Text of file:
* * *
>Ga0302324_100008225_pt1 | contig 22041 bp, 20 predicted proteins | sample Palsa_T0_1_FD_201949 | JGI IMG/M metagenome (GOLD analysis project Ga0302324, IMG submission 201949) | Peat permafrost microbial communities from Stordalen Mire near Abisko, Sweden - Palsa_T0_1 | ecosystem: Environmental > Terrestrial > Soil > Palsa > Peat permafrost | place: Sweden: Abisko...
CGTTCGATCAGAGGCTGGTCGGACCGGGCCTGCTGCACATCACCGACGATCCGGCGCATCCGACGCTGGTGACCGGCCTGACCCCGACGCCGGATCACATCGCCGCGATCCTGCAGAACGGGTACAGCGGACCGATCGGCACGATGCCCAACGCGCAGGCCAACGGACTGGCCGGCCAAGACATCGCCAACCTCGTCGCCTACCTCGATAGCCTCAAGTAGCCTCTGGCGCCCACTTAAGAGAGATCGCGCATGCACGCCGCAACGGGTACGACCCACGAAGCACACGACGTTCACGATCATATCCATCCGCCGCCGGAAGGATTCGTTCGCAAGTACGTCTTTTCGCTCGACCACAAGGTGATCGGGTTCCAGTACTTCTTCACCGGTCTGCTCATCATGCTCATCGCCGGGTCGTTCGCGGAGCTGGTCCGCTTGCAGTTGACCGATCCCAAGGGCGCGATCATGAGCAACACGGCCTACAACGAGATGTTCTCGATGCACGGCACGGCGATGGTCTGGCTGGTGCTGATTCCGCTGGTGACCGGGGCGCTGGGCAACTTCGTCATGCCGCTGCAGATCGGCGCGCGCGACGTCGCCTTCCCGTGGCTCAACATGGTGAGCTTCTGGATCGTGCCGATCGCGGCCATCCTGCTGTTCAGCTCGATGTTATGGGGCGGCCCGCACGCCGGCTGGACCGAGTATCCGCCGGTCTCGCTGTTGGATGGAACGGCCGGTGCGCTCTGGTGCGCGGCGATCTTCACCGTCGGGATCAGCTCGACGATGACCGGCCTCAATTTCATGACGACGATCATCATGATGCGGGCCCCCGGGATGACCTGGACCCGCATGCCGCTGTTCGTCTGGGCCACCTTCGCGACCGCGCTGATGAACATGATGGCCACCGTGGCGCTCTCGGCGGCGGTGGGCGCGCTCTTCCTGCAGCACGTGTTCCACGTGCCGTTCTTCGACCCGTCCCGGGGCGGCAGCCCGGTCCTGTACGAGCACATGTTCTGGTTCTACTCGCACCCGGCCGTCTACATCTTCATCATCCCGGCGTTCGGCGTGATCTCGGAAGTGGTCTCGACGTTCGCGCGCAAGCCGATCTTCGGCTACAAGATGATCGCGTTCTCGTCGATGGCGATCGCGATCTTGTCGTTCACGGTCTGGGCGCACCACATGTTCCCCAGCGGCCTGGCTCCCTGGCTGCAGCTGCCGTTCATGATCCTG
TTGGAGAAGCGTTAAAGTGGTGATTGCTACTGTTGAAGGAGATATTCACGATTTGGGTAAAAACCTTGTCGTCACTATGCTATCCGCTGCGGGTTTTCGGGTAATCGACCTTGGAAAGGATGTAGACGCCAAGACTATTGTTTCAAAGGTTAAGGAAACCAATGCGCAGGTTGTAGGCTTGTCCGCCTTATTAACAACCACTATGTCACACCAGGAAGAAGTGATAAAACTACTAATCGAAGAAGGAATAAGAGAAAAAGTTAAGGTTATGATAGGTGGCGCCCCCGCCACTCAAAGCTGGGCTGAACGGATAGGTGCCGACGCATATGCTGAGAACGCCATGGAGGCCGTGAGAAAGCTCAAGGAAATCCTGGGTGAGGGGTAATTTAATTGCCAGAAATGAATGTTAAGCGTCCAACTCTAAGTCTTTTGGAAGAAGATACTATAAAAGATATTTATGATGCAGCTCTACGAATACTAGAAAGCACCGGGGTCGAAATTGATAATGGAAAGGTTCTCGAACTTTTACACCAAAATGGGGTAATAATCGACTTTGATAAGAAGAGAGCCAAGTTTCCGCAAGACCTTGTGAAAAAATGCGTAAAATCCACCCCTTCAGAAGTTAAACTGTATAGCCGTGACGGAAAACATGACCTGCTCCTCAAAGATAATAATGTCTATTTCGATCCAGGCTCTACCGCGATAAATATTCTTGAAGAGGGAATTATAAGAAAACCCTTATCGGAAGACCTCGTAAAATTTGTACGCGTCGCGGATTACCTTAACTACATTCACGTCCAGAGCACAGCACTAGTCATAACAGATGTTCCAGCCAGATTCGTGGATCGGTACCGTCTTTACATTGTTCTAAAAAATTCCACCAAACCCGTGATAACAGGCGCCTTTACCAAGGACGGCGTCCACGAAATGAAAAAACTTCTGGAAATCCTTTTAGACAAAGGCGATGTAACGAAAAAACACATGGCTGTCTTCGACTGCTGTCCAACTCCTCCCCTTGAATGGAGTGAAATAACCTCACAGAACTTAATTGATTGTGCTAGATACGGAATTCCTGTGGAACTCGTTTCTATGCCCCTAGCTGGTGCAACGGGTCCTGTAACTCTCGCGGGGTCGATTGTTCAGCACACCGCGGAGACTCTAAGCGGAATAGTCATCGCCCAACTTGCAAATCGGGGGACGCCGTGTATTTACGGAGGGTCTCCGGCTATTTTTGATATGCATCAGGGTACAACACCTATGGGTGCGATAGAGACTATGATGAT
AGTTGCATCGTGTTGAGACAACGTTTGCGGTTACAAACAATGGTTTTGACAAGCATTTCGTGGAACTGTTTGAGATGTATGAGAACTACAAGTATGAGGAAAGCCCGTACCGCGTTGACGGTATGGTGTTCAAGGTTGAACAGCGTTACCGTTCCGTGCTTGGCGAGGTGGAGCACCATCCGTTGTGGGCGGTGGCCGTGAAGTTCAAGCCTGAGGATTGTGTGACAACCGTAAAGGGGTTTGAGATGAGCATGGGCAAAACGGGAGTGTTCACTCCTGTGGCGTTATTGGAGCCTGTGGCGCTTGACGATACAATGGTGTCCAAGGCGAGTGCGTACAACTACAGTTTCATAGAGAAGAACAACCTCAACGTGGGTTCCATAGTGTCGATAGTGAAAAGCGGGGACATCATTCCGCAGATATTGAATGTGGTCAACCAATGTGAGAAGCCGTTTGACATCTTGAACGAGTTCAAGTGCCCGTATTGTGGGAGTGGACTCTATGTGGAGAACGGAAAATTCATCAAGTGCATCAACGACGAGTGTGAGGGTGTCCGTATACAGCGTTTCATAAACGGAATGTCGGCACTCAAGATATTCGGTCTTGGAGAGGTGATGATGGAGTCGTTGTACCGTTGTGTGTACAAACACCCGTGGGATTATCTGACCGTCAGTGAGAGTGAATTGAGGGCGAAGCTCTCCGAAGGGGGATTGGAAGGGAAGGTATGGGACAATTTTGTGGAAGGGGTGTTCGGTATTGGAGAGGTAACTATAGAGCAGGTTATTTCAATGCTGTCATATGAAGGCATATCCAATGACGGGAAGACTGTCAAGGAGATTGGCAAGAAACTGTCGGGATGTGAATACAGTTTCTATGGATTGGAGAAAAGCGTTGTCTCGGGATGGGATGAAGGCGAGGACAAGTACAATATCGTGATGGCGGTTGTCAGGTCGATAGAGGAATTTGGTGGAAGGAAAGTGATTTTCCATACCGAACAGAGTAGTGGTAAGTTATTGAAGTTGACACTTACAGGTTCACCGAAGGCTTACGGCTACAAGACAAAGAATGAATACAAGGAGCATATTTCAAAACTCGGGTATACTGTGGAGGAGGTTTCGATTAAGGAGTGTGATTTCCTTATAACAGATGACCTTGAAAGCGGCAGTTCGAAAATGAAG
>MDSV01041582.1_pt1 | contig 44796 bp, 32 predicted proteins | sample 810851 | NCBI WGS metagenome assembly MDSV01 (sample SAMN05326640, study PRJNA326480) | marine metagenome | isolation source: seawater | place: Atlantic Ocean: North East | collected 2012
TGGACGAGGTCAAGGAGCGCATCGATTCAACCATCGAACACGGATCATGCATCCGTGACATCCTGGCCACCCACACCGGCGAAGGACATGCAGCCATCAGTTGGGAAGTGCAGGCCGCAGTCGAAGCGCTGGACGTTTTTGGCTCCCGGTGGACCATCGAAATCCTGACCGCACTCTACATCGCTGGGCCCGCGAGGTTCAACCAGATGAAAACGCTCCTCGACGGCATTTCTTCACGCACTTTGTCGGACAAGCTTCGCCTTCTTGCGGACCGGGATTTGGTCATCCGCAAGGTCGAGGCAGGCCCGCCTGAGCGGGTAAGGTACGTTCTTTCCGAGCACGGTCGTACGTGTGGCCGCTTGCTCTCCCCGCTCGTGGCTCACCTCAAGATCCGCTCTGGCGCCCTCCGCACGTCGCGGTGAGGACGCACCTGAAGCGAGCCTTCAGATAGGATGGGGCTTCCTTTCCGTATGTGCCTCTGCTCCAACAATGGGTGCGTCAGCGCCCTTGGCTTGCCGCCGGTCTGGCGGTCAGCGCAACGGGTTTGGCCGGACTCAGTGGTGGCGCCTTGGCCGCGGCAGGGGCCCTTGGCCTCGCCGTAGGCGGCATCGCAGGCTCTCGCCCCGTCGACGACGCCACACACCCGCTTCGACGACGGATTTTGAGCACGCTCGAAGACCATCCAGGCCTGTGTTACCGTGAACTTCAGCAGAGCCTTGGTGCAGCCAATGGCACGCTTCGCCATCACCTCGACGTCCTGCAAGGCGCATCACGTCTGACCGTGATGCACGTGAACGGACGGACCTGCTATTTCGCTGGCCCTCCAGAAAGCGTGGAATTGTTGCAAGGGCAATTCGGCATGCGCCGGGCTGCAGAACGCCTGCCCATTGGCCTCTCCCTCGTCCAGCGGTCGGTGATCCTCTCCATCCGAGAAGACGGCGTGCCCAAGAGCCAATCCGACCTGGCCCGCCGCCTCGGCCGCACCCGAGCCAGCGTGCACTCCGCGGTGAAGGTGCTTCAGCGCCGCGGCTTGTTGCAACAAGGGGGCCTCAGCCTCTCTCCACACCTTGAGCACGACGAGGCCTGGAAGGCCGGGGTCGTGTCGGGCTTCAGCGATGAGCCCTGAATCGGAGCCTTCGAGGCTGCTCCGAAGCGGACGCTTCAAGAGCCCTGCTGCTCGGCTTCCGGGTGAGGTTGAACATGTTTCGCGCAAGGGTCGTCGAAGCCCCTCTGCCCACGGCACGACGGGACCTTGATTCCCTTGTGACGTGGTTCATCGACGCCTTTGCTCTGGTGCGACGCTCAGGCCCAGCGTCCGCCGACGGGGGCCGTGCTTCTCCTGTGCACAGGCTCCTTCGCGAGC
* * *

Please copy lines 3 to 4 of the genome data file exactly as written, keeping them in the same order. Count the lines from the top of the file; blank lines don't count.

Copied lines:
TTGGAGAAGCGTTAAAGTGGTGATTGCTACTGTTGAAGGAGATATTCACGATTTGGGTAAAAACCTTGTCGTCACTATGCTATCCGCTGCGGGTTTTCGGGTAATCGACCTTGGAAAGGATGTAGACGCCAAGACTATTGTTTCAAAGGTTAAGGAAACCAATGCGCAGGTTGTAGGCTTGTCCGCCTTATTAACAACCACTATGTCACACCAGGAAGAAGTGATAAAACTACTAATCGAAGAAGGAATAAGAGAAAAAGTTAAGGTTATGATAGGTGGCGCCCCCGCCACTCAAAGCTGGGCTGAACGGATAGGTGCCGACGCATATGCTGAGAACGCCATGGAGGCCGTGAGAAAGCTCAAGGAAATCCTGGGTGAGGGGTAATTTAATTGCCAGAAATGAATGTTAAGCGTCCAACTCTAAGTCTTTTGGAAGAAGATACTATAAAAGATATTTATGATGCAGCTCTACGAATACTAGAAAGCACCGGGGTCGAAATTGATAATGGAAAGGTTCTCGAACTTTTACACCAAAATGGGGTAATAATCGACTTTGATAAGAAGAGAGCCAAGTTTCCGCAAGACCTTGTGAAAAAATGCGTAAAATCCACCCCTTCAGAAGTTAAACTGTATAGCCGTGACGGAAAACATGACCTGCTCCTCAAAGATAATAATGTCTATTTCGATCCAGGCTCTACCGCGATAAATATTCTTGAAGAGGGAATTATAAGAAAACCCTTATCGGAAGACCTCGTAAAATTTGTACGCGTCGCGGATTACCTTAACTACATTCACGTCCAGAGCACAGCACTAGTCATAACAGATGTTCCAGCCAGATTCGTGGATCGGTACCGTCTTTACATTGTTCTAAAAAATTCCACCAAACCCGTGATAACAGGCGCCTTTACCAAGGACGGCGTCCACGAAATGAAAAAACTTCTGGAAATCCTTTTAGACAAAGGCGATGTAACGAAAAAACACATGGCTGTCTTCGACTGCTGTCCAACTCCTCCCCTTGAATGGAGTGAAATAACCTCACAGAACTTAATTGATTGTGCTAGATACGGAATTCCTGTGGAACTCGTTTCTATGCCCCTAGCTGGTGCAACGGGTCCTGTAACTCTCGCGGGGTCGATTGTTCAGCACACCGCGGAGACTCTAAGCGGAATAGTCATCGCCCAACTTGCAAATCGGGGGACGCCGTGTATTTACGGAGGGTCTCCGGCTATTTTTGATATGCATCAGGGTACAACACCTATGGGTGCGATAGAGACTATGATGAT
AGTTGCATCGTGTTGAGACAACGTTTGCGGTTACAAACAATGGTTTTGACAAGCATTTCGTGGAACTGTTTGAGATGTATGAGAACTACAAGTATGAGGAAAGCCCGTACCGCGTTGACGGTATGGTGTTCAAGGTTGAACAGCGTTACCGTTCCGTGCTTGGCGAGGTGGAGCACCATCCGTTGTGGGCGGTGGCCGTGAAGTTCAAGCCTGAGGATTGTGTGACAACCGTAAAGGGGTTTGAGATGAGCATGGGCAAAACGGGAGTGTTCACTCCTGTGGCGTTATTGGAGCCTGTGGCGCTTGACGATACAATGGTGTCCAAGGCGAGTGCGTACAACTACAGTTTCATAGAGAAGAACAACCTCAACGTGGGTTCCATAGTGTCGATAGTGAAAAGCGGGGACATCATTCCGCAGATATTGAATGTGGTCAACCAATGTGAGAAGCCGTTTGACATCTTGAACGAGTTCAAGTGCCCGTATTGTGGGAGTGGACTCTATGTGGAGAACGGAAAATTCATCAAGTGCATCAACGACGAGTGTGAGGGTGTCCGTATACAGCGTTTCATAAACGGAATGTCGGCACTCAAGATATTCGGTCTTGGAGAGGTGATGATGGAGTCGTTGTACCGTTGTGTGTACAAACACCCGTGGGATTATCTGACCGTCAGTGAGAGTGAATTGAGGGCGAAGCTCTCCGAAGGGGGATTGGAAGGGAAGGTATGGGACAATTTTGTGGAAGGGGTGTTCGGTATTGGAGAGGTAACTATAGAGCAGGTTATTTCAATGCTGTCATATGAAGGCATATCCAATGACGGGAAGACTGTCAAGGAGATTGGCAAGAAACTGTCGGGATGTGAATACAGTTTCTATGGATTGGAGAAAAGCGTTGTCTCGGGATGGGATGAAGGCGAGGACAAGTACAATATCGTGATGGCGGTTGTCAGGTCGATAGAGGAATTTGGTGGAAGGAAAGTGATTTTCCATACCGAACAGAGTAGTGGTAAGTTATTGAAGTTGACACTTACAGGTTCACCGAAGGCTTACGGCTACAAGACAAAGAATGAATACAAGGAGCATATTTCAAAACTCGGGTATACTGTGGAGGAGGTTTCGATTAAGGAGTGTGATTTCCTTATAACAGATGACCTTGAAAGCGGCAGTTCGAAAATGAAG